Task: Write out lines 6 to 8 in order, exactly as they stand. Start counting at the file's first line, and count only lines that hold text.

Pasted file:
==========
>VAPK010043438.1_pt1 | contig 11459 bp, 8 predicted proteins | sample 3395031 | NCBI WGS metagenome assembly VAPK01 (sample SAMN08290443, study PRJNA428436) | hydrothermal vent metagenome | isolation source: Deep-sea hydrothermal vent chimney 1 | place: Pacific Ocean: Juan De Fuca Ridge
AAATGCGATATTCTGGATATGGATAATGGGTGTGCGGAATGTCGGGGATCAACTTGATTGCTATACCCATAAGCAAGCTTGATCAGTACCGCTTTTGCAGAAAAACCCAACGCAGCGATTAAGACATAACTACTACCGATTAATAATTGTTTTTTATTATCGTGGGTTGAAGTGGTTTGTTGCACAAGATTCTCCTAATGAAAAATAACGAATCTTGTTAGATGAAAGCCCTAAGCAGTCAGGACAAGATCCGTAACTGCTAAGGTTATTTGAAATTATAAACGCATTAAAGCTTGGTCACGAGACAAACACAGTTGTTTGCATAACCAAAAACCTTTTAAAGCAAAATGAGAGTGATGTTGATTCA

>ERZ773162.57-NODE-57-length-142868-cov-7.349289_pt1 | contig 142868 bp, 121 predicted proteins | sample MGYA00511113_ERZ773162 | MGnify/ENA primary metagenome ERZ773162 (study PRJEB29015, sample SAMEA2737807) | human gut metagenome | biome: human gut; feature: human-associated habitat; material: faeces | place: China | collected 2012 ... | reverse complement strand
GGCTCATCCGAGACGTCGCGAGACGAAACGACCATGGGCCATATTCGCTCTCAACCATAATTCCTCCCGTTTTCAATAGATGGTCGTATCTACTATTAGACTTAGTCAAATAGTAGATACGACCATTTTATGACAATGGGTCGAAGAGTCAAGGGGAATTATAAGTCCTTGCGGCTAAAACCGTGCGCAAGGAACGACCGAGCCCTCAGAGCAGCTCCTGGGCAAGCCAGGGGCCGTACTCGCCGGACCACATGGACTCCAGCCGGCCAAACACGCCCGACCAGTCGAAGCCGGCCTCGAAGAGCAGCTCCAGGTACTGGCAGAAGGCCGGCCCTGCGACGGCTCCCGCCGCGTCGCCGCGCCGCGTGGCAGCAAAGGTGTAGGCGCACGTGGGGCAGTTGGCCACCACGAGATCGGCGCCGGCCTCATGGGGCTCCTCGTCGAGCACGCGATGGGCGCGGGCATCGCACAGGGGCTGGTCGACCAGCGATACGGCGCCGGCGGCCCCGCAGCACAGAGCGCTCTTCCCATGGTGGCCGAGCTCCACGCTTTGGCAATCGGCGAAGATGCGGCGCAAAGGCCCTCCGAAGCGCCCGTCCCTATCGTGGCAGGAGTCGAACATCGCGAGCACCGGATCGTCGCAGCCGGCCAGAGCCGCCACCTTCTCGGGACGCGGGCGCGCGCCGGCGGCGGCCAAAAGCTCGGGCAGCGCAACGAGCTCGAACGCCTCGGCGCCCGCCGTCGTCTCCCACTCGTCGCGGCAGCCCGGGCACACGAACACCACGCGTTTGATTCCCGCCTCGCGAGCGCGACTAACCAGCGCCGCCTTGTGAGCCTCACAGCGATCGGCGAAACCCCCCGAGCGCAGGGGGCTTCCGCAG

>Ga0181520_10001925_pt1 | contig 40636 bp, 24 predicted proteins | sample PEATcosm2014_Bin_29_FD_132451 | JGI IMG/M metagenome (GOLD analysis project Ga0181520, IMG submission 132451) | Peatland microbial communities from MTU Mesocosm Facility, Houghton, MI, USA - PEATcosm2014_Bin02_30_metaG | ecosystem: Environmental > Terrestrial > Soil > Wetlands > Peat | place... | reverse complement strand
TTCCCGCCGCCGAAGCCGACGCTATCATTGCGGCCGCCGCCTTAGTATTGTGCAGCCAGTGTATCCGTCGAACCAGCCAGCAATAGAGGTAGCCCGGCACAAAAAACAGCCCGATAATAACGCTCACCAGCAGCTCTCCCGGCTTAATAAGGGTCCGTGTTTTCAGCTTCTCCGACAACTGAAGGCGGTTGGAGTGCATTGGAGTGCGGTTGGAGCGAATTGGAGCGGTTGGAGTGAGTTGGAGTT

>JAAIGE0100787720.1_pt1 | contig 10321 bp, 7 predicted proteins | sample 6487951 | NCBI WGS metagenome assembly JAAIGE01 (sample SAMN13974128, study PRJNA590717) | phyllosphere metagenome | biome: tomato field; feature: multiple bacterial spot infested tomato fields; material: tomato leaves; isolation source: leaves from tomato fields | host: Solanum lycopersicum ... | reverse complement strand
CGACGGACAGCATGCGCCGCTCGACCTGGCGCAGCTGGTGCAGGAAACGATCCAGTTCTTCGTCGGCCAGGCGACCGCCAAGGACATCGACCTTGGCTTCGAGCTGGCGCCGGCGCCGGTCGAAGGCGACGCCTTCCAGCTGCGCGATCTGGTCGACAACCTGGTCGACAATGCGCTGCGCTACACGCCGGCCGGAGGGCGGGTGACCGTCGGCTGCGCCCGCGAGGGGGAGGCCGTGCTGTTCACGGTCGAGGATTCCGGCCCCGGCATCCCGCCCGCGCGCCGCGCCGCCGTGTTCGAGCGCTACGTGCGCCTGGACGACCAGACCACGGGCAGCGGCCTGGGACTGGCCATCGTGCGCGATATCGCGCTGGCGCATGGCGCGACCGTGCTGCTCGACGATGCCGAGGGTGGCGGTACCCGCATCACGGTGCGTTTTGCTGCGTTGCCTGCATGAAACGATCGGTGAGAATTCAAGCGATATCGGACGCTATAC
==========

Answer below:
TTCCCGCCGCCGAAGCCGACGCTATCATTGCGGCCGCCGCCTTAGTATTGTGCAGCCAGTGTATCCGTCGAACCAGCCAGCAATAGAGGTAGCCCGGCACAAAAAACAGCCCGATAATAACGCTCACCAGCAGCTCTCCCGGCTTAATAAGGGTCCGTGTTTTCAGCTTCTCCGACAACTGAAGGCGGTTGGAGTGCATTGGAGTGCGGTTGGAGCGAATTGGAGCGGTTGGAGTGAGTTGGAGTT

>JAAIGE0100787720.1_pt1 | contig 10321 bp, 7 predicted proteins | sample 6487951 | NCBI WGS metagenome assembly JAAIGE01 (sample SAMN13974128, study PRJNA590717) | phyllosphere metagenome | biome: tomato field; feature: multiple bacterial spot infested tomato fields; material: tomato leaves; isolation source: leaves from tomato fields | host: Solanum lycopersicum ... | reverse complement strand
CGACGGACAGCATGCGCCGCTCGACCTGGCGCAGCTGGTGCAGGAAACGATCCAGTTCTTCGTCGGCCAGGCGACCGCCAAGGACATCGACCTTGGCTTCGAGCTGGCGCCGGCGCCGGTCGAAGGCGACGCCTTCCAGCTGCGCGATCTGGTCGACAACCTGGTCGACAATGCGCTGCGCTACACGCCGGCCGGAGGGCGGGTGACCGTCGGCTGCGCCCGCGAGGGGGAGGCCGTGCTGTTCACGGTCGAGGATTCCGGCCCCGGCATCCCGCCCGCGCGCCGCGCCGCCGTGTTCGAGCGCTACGTGCGCCTGGACGACCAGACCACGGGCAGCGGCCTGGGACTGGCCATCGTGCGCGATATCGCGCTGGCGCATGGCGCGACCGTGCTGCTCGACGATGCCGAGGGTGGCGGTACCCGCATCACGGTGCGTTTTGCTGCGTTGCCTGCATGAAACGATCGGTGAGAATTCAAGCGATATCGGACGCTATAC